For my first post back after surgery, I decided to go with an old favorite. As a kid growing up in Chicago in the 70s and 80s, few movies had a bigger impact on me than the Blues Brothers. This song in particular touches my heart, and the playing on it is great, so what better place to start?
This solo really swings, and I really love how he utilizes the full range of the horn. I play a lot of bari and use a lot of air, but I really struggled in spots to drive the whole phrase through to the end with the power that I needed. These are long phrases!
Harmonically, the solo is super straightforward, which is one of the things I love about it. C# (concert E) is a real ‘guitar key’, not always fun for an Eb transposing horn player to get around in, but he plays it beautifully with simple pentatonics, and very sparing use of the flat five for emphasis.
Update: I’m updating this post to credit Lew Del Gatto with the solo. Lew attributes the solos to himself in his bio (https://www.lewdelgatto.com/bio) and this is backed up by the fact that he was in the SNL house band (where the Blues Brothers originated) in the early days. Discogs.com gives him a vague credit of ‘horns’ on the track (citation)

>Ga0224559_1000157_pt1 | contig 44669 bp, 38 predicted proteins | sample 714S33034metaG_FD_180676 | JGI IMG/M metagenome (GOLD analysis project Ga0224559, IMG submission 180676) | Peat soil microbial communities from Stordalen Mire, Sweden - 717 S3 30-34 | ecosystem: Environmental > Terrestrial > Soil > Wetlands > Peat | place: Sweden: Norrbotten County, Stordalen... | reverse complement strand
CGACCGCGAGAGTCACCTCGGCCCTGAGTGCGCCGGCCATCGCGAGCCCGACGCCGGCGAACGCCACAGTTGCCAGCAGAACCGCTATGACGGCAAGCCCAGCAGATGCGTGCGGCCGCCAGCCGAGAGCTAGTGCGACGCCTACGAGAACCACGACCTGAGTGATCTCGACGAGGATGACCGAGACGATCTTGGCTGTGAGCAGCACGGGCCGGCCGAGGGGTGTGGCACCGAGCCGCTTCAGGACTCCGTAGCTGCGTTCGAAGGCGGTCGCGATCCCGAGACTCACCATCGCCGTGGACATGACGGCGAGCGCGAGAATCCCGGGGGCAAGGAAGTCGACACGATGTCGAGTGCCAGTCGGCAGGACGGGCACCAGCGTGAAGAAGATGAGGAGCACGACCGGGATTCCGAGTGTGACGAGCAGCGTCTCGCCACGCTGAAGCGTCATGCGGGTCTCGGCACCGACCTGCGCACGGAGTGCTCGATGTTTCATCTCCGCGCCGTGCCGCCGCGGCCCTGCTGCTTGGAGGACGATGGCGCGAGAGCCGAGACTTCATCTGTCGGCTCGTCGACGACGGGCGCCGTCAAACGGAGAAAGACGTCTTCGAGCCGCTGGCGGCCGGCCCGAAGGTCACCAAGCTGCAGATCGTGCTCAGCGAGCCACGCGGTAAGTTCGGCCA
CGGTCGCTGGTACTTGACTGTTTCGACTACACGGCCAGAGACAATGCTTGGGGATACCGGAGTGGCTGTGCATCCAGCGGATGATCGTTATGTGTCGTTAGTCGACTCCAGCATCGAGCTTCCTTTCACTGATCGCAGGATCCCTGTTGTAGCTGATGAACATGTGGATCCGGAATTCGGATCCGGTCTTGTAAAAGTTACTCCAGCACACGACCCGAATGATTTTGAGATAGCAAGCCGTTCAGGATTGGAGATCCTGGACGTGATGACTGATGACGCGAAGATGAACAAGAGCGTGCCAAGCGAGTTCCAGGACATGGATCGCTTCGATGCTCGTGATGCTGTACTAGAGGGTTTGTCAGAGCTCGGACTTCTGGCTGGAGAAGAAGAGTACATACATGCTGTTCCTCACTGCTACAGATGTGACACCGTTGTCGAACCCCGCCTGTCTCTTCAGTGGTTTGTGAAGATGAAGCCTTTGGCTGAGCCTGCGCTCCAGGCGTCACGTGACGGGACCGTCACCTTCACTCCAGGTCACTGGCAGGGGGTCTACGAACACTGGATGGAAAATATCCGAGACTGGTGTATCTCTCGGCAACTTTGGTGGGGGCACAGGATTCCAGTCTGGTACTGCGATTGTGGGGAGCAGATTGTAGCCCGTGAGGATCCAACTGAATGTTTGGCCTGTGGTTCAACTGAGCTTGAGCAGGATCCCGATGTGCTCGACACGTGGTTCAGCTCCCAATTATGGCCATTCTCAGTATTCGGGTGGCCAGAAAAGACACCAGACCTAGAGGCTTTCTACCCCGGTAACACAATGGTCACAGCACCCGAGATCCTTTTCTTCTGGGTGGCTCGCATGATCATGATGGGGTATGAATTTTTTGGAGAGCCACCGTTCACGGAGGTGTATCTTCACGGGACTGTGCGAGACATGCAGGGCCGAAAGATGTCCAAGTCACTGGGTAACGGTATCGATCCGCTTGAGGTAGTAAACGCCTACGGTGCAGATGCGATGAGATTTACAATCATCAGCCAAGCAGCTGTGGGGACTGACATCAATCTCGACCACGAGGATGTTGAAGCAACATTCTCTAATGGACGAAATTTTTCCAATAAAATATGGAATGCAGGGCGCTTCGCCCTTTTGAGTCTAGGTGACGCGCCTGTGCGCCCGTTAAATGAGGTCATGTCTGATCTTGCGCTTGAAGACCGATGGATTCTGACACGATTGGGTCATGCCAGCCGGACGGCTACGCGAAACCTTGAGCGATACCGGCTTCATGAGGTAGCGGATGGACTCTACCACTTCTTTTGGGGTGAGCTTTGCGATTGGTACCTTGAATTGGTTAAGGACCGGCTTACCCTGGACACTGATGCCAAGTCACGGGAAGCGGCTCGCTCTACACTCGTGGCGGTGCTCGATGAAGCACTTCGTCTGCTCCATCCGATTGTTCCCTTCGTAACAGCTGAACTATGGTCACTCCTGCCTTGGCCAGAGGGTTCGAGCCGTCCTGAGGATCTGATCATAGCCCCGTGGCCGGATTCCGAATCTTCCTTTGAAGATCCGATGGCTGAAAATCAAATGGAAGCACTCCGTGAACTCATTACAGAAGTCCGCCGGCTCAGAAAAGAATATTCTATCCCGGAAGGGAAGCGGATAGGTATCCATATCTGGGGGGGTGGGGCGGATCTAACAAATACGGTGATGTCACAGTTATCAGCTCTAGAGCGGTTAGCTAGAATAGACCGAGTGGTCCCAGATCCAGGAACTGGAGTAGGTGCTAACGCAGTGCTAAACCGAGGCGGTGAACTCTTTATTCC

Maceo to the rescue again! This week has been crazy – traveling cross-country with a bad head cold all week, busy at work, and gigs this weekend. I was able to scrape together one hour to practice this week, so here is the result, a transcription from my archives that I spent a few minutes working up…
Margie is a Ray Charles song that Maceo performed on the Roots and Grooves set, which is basically a Ray Charles tribute show recorded with a live big band. Maceo sang on many of the tunes, like this one, so we only hear him play over the solo.
It’s a tasty solo – not too hard to get the basic mechanics right once you sit and listen to the rhythms, but there’s a lot of nuance to pick out if you can devote the time. I maybe hit 50% of it, but it was the best I could muster this week. Hopefully I can shake this cold and get back in to the swing of things shortly.
It’s 4th down, 15 yards to go, far outside of field goal range – time to punt! It’s been a crazy busy week for me between work and gigs. I had planned on serving up another Marc Russo solo this week. I found another old transcription in one of my high school notebooks and cleaned it up. It was missing a page so I re-transcribed half of it. I planned on practicing and recording it today. Then I had a three-hour chops-busting gig last night, with another one tonight.
I looked through the Marc Russo solo and realized that it went up to a double altissimo G, so I decided to save my lip for the gig tonight and pull something easier out of the archives.
So – back to Maceo! A slow 16-bar blues. It pops up to a high Ab briefly, but other than that it’s pretty easy to play once you figure out all of the ornaments and grace notes. Just take it slow.
I may return to the Marc Russo solo next week, we’ll see how my chops are feeling!